Step 4: Work on one of the methods with the class to be as specific and precise as possible.

Step 5: Edit the instructions by swapping out numerals and symbols, leaving only the words “number of squares on one side of the grid” in the instructions.

Step 6: Introduce a symbol to take the place of the words “number of squares on one side of the grid”

Step 7: Write all of the methods symbolically

Verify all the strategies are algebraically equivalent.

• What does the expression mean in reference to the Border Problem?
• What does the sentence mean in reference to the Border Problem?
• What does the sentence mean in reference to the Border Problem?
• What does mean in reference to the Border Problem?
The Border Problem Extension
Total Wall Area

Bachman, R. M. (2013). Building conceptual understanding in a remedial college mathematics classroom: A study of effectiveness. (Order No. 3596992, State University of New York at Binghamton). ProQuest Dissertations and Theses, , 324. Retrieved from http://search.proquest.com/docview/1449822624?accountid=14168. (1449822624).

Suppose a painter wanted a formula to use to calculate the wall area of any rectangular room. Develop such a formula for the painter.

The most common expression is 2LH + 2WH (finding the area of each kind of wall, doubling each to get the wall just like it, and adding all the wall areas together). Once we come up with one expression, I ask the class to interpret the following expressions with reference to the room…

a. H(2L + 2W) -- perimeter times height…one long wall

b. H(L + W + L + W) -- same as above

c. 2H(L + W) -- the length of half way around the room times height gives half the wall area and then times 2 gives the total wall area

d. -- find average wall length, multiply by four to find the perimeter and then multiply by height to find the wall area.

Illustrative Mathematics Problems

Illustrativemathematics.org

Some of the students at Kahlo Middle School like to ride their bikes to and from school. They always ride unless it rains.

Let d be the distance in miles from a student's home to the school. Write two different expressions that represent how far a student travels by bike in a four week period if there is one rainy day each week

Distance to School - 540

Suppose P and Q are two different animal populations, where Q > P. For which, say what the expressions mean and then decide which expression is larger.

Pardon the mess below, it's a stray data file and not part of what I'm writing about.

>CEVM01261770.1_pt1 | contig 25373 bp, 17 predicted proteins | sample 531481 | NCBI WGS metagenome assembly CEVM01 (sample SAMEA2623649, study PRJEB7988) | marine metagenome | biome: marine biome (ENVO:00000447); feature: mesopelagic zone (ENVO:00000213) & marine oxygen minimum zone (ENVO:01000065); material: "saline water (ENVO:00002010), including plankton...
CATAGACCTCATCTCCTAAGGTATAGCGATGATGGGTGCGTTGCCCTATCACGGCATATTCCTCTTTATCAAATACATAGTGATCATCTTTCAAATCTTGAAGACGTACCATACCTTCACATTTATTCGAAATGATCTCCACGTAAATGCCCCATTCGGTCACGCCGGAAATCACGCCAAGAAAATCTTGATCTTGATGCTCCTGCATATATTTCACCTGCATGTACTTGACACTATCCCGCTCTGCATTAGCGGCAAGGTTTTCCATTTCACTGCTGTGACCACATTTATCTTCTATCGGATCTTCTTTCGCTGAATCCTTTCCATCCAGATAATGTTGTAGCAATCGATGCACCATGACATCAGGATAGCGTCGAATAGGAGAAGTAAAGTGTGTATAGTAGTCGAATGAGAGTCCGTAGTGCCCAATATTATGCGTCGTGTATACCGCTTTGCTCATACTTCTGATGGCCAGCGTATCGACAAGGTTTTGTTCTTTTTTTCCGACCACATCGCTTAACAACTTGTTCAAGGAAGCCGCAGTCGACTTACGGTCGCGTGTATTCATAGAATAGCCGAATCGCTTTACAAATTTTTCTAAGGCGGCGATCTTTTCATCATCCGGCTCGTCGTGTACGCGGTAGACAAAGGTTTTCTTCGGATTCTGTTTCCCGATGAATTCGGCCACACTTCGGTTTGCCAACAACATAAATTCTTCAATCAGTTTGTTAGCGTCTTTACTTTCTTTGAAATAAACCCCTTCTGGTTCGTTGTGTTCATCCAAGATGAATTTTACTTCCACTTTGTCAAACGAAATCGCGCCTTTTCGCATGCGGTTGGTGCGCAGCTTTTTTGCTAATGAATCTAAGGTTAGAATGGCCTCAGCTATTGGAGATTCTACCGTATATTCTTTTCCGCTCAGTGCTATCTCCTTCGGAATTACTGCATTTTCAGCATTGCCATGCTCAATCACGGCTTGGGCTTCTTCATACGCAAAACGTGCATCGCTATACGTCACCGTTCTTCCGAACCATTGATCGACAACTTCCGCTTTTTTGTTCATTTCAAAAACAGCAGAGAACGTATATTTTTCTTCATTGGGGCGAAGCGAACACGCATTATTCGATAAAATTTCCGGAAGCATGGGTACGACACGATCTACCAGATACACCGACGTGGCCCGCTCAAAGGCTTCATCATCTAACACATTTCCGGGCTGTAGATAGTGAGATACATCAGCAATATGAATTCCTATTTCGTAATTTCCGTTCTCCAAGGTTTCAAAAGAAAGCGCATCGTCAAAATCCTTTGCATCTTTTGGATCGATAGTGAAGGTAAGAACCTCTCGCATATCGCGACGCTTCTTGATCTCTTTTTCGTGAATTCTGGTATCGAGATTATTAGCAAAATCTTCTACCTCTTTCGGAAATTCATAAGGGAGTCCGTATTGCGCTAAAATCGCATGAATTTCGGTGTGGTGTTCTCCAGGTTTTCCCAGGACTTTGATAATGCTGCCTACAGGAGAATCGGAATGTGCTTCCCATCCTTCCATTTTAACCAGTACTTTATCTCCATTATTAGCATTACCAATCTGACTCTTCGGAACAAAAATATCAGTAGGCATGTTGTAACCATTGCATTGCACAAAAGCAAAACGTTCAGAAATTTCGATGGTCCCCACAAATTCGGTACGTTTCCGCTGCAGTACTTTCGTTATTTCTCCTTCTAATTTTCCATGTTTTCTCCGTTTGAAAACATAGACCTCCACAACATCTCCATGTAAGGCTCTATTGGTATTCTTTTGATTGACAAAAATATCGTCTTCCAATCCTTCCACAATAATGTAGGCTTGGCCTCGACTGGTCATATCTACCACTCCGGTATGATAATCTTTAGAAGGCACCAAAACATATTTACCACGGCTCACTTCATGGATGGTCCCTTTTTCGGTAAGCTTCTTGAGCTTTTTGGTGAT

• AND 2
• AND
• AND 0.50
• AND
• AND
P and Q - #436

A company uses two different-sized trucks to deliver sand. The first truck can transport x cubic yards, and the second y cubic yards. The first truck makes S trips to a job site, while the second makes T trips. What quantities do the following expressions represent in terms of the problem's context?

Delivery Trucks – #531

A candy shop sells a box of chocolates for \$30. It has \$29 worth of chocolates plus \$1 for the box. The box includes two kinds of candy: caramels and truffles. Lita knows how much the different types of candies cost per pound and how many pounds are in a box. She said, “If x is the number of pounds of caramels included in the box and y is the number of pounds of truffles in the box, then I can write the following equations based on what I know about one of these boxes:

Assuming Lita used the information given and her other knowledge of the candies, use her equations to answer the following:

• How many pounds of candy are in the box?
• What is the price per pound of the caramels?
• What does the term 12y in the second equation represent?
• What does 8x+12y+1 in the second equation represent?
Mixing Candies - #389
Introducing Algebra Tiles

Bachman, R. M. (2013). Building conceptual understanding in a remedial college mathematics classroom: A study of effectiveness. (Order No. 3596992, State University of New York at Binghamton). ProQuest Dissertations and Theses, , 324. Retrieved from http://search.proquest.com/docview/1449822624?accountid=14168. (1449822624).

-You can use base 10 blocks to model the border problem strategy of doing four times the side length minus four for the corners. Then transition to a multi-base block other than ten to show the method for a different grid. Finally introduce the algebra tiles to show the method working on any square grid.

Let’s Revisit The Border Problem…